Executives of Shell and Halliburton Industries were arrested and held in Nigeria, as part of an investigation into bribe schemes totaling in excess of $600 million. The Nigerian “anti-corruption police,” formally their Economic and Financial Crimes Commission, on November 29, took into custody employees of U.S. Oilfield service group Halliburton, and others. Applicable law stated the detainees could only be held for up to 48 hours; the employees were released just short of that figure. Those arrested included 10 Nigerian and/or relocated Halliburton staff, and one “senior employee” from each of the oil firms, Saipem Contracting, and Technip Offshore Nigeria Ltd. The Halliburton arrests were linked to a bribery case involving Halliburton former unit KBR, although the two disassociated in 2007; Halliburton has claimed no participation in the matters being investigated.
Both Halliburton and KBR were previously investigated by the US Department of Justice regarding these charges in Nigeria, and bribery scandals in other countries. KBR pleaded guilty to having paid $180m in bribes over a ten year period to Nigerian officials to obtain $6b in contracts for the Bonny Island liquefied natural gas project. KBR and Halliburton settled for $579m in the US, but other nations including Nigeria still have matters pending; France and Switzerland are among interested parties.
Former US Vice-president Cheney reportedly is about to face investigation related to this bribery scandal stemming from his years as Halliburton’s chief executive. The Nigerian anti-fraud agency has indicated it will include Cheney in charges on these issues. KBR has already entered a guilty plea. Cheney’s attorney made the statement, “All this stuff happened well over a decade ago; let bygones be bygones!”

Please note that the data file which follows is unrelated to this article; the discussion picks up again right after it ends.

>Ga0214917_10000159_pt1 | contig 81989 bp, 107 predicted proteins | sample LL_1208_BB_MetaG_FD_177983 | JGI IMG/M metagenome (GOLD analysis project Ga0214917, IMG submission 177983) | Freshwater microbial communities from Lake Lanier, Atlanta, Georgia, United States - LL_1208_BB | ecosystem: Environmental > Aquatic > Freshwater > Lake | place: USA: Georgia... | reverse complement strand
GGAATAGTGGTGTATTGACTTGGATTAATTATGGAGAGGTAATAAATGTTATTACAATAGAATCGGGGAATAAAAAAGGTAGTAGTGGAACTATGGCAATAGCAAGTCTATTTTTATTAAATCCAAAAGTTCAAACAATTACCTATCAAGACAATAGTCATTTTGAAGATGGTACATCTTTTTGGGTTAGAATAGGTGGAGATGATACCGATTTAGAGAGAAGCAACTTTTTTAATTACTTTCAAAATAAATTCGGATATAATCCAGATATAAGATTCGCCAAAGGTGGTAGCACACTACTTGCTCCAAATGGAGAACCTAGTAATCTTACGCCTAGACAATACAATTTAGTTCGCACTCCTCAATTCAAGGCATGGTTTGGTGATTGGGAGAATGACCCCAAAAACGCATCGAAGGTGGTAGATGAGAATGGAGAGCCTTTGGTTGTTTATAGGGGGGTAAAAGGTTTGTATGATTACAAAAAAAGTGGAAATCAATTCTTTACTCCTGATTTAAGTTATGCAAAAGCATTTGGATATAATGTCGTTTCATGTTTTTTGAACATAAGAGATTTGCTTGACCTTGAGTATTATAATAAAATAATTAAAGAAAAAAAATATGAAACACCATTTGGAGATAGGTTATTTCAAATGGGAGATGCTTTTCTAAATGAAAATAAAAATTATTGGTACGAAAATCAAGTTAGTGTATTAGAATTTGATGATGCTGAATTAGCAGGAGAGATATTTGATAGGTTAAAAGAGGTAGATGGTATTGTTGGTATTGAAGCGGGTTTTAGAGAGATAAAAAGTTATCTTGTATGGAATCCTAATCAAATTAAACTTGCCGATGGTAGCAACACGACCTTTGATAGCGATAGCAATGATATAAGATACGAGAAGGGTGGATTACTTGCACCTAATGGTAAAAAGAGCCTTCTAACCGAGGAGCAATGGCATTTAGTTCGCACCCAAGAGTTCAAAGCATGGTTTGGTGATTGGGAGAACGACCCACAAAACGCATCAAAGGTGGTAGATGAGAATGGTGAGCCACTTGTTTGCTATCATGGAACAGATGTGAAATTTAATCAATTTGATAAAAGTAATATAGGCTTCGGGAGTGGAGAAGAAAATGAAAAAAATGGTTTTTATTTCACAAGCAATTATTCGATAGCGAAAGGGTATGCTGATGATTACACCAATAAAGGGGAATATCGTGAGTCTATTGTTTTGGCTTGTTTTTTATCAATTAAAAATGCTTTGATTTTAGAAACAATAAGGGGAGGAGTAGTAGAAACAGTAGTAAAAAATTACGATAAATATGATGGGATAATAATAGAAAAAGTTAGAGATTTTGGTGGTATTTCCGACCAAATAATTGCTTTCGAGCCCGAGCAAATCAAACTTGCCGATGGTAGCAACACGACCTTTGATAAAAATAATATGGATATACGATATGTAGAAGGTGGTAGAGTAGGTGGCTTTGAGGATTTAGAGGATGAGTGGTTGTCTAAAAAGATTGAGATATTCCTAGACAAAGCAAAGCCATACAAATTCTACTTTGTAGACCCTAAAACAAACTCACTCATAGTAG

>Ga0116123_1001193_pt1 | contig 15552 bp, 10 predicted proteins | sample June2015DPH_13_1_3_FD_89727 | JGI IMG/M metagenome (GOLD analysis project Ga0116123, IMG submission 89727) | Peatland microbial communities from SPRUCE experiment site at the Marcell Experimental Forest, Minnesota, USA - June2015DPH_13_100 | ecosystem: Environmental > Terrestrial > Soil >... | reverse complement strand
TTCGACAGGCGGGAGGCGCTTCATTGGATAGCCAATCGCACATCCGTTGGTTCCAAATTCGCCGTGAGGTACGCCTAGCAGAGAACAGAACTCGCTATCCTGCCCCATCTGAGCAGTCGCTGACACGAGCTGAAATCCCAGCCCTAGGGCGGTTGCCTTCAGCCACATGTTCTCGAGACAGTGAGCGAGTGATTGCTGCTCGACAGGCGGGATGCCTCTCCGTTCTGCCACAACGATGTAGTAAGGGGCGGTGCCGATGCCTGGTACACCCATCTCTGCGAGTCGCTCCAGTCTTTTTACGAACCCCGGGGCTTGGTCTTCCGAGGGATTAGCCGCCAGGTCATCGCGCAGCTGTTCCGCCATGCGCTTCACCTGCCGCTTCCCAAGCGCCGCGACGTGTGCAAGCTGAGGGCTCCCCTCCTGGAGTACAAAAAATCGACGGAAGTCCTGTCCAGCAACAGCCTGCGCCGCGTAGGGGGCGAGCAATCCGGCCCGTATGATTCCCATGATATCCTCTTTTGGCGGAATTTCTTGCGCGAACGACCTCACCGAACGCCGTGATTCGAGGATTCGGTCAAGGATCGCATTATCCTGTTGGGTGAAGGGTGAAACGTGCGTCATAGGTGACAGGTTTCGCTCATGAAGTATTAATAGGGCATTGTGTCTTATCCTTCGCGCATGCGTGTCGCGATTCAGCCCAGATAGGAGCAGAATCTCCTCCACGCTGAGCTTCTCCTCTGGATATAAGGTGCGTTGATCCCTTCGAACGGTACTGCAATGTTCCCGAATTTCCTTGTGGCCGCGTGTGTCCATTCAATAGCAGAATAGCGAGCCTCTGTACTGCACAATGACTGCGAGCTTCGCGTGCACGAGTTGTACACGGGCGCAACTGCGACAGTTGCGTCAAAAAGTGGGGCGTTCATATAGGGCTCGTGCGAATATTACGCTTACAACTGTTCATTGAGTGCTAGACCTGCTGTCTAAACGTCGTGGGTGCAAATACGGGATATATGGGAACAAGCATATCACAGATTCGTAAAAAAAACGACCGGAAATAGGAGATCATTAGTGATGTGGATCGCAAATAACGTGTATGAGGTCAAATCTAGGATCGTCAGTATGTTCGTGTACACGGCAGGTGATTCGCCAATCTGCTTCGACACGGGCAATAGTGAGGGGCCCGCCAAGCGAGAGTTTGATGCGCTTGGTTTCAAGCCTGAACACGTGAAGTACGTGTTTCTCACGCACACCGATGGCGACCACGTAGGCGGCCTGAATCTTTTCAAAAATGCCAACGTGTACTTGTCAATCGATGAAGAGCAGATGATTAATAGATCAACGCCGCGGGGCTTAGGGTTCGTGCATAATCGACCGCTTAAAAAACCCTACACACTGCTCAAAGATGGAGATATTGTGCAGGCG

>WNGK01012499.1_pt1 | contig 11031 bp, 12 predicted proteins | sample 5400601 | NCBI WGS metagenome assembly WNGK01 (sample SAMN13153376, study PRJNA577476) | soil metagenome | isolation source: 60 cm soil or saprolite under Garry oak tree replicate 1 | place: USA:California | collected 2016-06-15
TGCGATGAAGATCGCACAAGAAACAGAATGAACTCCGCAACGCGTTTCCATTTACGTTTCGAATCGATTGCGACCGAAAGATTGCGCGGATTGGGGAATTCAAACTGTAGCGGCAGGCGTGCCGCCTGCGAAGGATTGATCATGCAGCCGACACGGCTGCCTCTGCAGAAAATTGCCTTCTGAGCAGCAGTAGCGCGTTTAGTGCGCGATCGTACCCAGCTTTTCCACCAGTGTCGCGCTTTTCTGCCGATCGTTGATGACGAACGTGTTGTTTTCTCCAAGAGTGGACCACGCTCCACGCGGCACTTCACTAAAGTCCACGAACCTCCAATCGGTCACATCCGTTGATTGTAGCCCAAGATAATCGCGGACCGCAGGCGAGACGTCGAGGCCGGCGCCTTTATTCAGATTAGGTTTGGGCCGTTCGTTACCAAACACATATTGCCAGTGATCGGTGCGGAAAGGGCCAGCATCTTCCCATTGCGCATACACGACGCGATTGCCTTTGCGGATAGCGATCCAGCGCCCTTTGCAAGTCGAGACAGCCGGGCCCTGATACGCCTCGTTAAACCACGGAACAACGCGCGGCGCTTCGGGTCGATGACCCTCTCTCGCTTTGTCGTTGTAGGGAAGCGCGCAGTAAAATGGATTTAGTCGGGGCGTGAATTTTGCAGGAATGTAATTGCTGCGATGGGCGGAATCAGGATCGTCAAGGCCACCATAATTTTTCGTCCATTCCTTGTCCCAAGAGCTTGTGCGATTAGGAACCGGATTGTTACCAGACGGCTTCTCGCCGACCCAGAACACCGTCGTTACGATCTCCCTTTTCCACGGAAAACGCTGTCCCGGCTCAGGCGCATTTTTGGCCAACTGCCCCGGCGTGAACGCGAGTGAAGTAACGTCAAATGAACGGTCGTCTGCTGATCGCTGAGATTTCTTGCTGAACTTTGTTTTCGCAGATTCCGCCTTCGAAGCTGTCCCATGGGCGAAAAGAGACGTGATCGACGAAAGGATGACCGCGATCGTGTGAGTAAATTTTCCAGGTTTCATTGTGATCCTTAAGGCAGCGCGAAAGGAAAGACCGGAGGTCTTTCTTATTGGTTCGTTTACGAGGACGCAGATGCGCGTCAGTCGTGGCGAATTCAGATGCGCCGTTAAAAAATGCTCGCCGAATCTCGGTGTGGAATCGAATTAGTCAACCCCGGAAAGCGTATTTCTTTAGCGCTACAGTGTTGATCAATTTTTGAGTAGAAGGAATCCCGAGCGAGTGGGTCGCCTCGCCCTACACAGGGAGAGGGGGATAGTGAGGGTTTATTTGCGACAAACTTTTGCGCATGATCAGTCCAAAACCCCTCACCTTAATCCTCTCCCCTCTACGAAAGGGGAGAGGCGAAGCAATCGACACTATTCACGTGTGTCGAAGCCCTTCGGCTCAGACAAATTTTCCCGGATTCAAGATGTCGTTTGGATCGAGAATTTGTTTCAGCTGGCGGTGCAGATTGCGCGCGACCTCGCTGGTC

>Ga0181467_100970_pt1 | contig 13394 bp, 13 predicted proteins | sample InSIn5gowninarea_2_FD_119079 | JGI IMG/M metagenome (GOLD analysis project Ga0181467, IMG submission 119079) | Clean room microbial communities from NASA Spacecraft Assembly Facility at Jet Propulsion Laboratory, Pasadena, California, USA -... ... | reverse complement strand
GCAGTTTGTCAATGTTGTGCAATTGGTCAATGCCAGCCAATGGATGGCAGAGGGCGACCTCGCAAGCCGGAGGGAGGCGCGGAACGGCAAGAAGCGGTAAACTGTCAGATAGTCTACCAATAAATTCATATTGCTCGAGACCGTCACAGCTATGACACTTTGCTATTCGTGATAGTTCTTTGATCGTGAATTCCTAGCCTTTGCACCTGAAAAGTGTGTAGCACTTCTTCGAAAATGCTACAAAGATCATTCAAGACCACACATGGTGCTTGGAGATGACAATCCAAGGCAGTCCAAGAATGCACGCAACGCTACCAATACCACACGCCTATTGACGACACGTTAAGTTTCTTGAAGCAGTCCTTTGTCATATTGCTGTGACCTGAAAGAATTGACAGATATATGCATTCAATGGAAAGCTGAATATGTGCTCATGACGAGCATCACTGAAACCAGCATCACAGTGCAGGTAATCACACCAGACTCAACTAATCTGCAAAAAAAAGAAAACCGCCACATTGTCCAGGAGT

The travel documents of those arrested are being held; the subjects cannot leave the country. Halliburton has provided the Nicaraguan commission with a statement; Peter Robinson, a Shell Oil VP, made himself available for questioning.
Other charges include an admission by Shell to paying $2m to Nigerian subcontractors to circumvent customs, and to provide “an improper advantage” to Shell in connection with the deepwater Bonga Project. Shell separately admitted paying $2 million to Nigerian subcontractors on that project. The Shell Nicaraguan subsidy may have conspired to violate anti-bribery and books and records provisions of the Foreign Corrupt Practices Act; the Securities and Exchange Commission said Shell profited some $14m as a result of these payments.
Among those having agreed to comply with findings is Panalpina; Panalpina Welttransport Holding, a Swiss freight company had until 2007 a reputation for tolerance of bribery, and a “culture of corruption.” Panalpina, Shell, and five oil service companies on or about November 4 agreed to pay $236.5m to resolve a US probe of multi-national bribery, this according to The US Justice Department. It is alleged that Panalpina worked with oil and gas companies to illegally move rigs, ships, and equipment; Shell Oil Nigerian employees are thought to have requested Panalpina to provide false invoices to hide bribes. Insiders say that Panalpina used “distinctive packaging” to convey to Nigerian customs official the payloads of bribed shipments. Thus the materials were moved through customs without required paperwork.